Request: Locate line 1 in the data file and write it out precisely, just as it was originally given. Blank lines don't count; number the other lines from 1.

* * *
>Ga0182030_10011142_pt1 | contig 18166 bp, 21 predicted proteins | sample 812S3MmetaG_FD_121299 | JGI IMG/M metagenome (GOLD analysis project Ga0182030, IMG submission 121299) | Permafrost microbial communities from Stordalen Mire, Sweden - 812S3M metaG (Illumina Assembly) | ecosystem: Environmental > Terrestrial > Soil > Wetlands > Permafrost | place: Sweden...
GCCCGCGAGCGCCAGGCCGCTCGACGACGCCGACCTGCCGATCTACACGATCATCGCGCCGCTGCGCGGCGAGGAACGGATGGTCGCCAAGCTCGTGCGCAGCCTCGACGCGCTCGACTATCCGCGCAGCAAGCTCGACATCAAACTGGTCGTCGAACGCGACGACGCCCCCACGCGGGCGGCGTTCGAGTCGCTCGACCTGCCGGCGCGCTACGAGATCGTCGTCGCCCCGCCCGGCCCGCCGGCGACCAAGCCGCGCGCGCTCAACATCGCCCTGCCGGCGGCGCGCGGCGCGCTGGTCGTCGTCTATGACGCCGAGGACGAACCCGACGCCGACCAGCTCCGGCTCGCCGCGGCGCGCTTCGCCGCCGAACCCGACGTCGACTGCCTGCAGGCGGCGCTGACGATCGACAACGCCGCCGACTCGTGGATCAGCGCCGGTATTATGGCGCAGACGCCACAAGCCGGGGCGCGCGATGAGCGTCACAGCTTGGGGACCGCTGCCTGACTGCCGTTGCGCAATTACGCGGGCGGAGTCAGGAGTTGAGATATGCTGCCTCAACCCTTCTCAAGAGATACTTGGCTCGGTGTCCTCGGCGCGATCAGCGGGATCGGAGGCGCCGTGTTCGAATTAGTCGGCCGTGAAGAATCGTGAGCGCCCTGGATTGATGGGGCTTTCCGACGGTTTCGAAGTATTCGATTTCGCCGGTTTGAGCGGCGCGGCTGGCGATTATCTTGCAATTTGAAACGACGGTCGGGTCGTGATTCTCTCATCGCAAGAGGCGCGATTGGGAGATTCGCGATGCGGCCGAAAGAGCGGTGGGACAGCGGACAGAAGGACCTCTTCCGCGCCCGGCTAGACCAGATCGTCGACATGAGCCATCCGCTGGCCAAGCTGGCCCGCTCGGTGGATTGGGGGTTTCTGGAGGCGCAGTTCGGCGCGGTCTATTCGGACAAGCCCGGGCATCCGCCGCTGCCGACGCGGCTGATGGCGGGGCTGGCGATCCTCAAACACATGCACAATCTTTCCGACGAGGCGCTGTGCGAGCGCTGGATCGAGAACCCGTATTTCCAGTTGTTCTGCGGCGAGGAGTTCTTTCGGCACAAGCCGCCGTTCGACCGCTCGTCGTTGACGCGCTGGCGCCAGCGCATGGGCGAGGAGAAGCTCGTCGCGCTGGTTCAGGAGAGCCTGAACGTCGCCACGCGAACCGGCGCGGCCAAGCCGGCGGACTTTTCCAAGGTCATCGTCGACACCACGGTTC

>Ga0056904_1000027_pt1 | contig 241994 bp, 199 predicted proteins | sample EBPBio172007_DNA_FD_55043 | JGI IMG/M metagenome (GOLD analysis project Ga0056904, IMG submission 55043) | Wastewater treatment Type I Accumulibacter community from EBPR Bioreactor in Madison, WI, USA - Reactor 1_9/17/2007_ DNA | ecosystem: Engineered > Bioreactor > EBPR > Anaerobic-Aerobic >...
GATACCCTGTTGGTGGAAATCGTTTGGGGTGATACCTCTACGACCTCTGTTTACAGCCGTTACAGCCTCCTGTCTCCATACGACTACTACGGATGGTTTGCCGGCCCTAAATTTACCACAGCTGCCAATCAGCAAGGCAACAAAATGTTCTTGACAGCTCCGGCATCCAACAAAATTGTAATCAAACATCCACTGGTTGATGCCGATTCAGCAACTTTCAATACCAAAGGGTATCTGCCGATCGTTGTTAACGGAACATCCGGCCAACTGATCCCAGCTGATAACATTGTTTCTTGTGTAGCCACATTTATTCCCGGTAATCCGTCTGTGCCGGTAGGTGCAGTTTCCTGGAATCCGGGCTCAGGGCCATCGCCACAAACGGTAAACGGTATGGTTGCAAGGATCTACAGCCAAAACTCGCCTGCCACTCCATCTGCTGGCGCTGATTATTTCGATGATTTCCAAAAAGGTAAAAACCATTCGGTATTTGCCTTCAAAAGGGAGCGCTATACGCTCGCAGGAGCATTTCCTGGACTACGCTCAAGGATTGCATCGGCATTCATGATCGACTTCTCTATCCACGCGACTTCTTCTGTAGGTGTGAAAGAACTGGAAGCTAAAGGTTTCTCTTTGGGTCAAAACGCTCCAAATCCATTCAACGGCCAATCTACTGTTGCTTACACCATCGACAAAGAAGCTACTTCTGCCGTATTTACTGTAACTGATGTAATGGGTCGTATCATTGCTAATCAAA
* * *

>Ga0182030_10011142_pt1 | contig 18166 bp, 21 predicted proteins | sample 812S3MmetaG_FD_121299 | JGI IMG/M metagenome (GOLD analysis project Ga0182030, IMG submission 121299) | Permafrost microbial communities from Stordalen Mire, Sweden - 812S3M metaG (Illumina Assembly) | ecosystem: Environmental > Terrestrial > Soil > Wetlands > Permafrost | place: Sweden...